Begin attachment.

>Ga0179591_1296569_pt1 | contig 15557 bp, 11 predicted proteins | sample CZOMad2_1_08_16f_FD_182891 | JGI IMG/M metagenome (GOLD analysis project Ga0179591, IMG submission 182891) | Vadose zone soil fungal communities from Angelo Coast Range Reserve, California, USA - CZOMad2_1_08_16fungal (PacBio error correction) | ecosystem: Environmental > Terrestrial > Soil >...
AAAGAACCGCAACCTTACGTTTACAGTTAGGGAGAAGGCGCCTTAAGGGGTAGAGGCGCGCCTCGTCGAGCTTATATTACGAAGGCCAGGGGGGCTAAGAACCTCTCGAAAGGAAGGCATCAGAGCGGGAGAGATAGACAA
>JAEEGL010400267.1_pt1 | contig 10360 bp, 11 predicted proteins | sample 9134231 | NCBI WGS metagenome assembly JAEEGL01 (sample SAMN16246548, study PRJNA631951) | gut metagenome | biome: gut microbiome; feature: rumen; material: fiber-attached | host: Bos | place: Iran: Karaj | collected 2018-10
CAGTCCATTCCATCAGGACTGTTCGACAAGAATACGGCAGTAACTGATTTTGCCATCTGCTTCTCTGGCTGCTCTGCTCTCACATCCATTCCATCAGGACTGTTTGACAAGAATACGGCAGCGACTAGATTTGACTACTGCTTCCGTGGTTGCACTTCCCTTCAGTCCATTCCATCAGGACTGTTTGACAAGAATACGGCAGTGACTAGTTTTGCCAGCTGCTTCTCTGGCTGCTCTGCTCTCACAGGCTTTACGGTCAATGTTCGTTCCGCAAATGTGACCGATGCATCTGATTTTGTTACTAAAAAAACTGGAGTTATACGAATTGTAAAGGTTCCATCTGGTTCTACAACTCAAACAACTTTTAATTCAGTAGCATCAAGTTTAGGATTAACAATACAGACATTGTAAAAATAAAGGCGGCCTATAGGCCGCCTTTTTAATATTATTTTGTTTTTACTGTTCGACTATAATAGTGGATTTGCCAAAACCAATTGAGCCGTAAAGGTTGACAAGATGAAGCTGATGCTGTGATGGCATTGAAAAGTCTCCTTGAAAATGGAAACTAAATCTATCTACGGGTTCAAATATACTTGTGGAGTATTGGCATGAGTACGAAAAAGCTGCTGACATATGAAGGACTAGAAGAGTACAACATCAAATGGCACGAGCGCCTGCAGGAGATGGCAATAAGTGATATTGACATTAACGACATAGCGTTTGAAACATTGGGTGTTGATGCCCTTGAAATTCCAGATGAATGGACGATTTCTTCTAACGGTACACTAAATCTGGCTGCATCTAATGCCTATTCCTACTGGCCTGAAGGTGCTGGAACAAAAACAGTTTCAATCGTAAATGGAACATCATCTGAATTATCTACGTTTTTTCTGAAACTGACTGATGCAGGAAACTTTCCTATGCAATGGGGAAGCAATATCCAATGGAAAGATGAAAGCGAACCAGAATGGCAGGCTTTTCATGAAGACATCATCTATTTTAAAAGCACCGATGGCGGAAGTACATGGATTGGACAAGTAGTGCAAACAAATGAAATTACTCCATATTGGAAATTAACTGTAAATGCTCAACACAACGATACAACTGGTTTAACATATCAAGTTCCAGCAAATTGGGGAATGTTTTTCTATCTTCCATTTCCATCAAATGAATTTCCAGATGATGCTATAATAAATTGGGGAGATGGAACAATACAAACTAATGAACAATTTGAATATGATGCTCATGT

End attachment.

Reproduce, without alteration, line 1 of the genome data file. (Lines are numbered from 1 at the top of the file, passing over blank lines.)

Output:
>Ga0179591_1296569_pt1 | contig 15557 bp, 11 predicted proteins | sample CZOMad2_1_08_16f_FD_182891 | JGI IMG/M metagenome (GOLD analysis project Ga0179591, IMG submission 182891) | Vadose zone soil fungal communities from Angelo Coast Range Reserve, California, USA - CZOMad2_1_08_16fungal (PacBio error correction) | ecosystem: Environmental > Terrestrial > Soil >...